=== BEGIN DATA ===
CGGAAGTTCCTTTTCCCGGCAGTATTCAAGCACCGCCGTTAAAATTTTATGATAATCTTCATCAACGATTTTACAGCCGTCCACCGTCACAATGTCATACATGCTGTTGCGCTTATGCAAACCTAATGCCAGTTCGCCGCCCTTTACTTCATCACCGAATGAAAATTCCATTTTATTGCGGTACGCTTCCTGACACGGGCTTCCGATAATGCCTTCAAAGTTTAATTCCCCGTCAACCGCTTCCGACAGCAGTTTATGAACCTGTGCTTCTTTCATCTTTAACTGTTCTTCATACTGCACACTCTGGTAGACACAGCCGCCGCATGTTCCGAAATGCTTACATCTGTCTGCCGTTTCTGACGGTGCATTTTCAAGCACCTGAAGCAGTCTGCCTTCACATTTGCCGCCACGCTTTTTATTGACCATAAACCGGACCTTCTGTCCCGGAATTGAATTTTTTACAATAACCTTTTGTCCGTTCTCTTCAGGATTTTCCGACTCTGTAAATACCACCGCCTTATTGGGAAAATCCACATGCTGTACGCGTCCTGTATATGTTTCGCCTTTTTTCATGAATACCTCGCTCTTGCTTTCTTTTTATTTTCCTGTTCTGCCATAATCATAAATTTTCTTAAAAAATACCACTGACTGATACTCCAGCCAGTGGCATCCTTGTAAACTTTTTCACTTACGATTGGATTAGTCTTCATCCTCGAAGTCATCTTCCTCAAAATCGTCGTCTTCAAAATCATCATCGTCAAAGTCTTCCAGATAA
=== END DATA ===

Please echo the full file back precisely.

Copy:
CGGAAGTTCCTTTTCCCGGCAGTATTCAAGCACCGCCGTTAAAATTTTATGATAATCTTCATCAACGATTTTACAGCCGTCCACCGTCACAATGTCATACATGCTGTTGCGCTTATGCAAACCTAATGCCAGTTCGCCGCCCTTTACTTCATCACCGAATGAAAATTCCATTTTATTGCGGTACGCTTCCTGACACGGGCTTCCGATAATGCCTTCAAAGTTTAATTCCCCGTCAACCGCTTCCGACAGCAGTTTATGAACCTGTGCTTCTTTCATCTTTAACTGTTCTTCATACTGCACACTCTGGTAGACACAGCCGCCGCATGTTCCGAAATGCTTACATCTGTCTGCCGTTTCTGACGGTGCATTTTCAAGCACCTGAAGCAGTCTGCCTTCACATTTGCCGCCACGCTTTTTATTGACCATAAACCGGACCTTCTGTCCCGGAATTGAATTTTTTACAATAACCTTTTGTCCGTTCTCTTCAGGATTTTCCGACTCTGTAAATACCACCGCCTTATTGGGAAAATCCACATGCTGTACGCGTCCTGTATATGTTTCGCCTTTTTTCATGAATACCTCGCTCTTGCTTTCTTTTTATTTTCCTGTTCTGCCATAATCATAAATTTTCTTAAAAAATACCACTGACTGATACTCCAGCCAGTGGCATCCTTGTAAACTTTTTCACTTACGATTGGATTAGTCTTCATCCTCGAAGTCATCTTCCTCAAAATCGTCGTCTTCAAAATCATCATCGTCAAAGTCTTCCAGATAA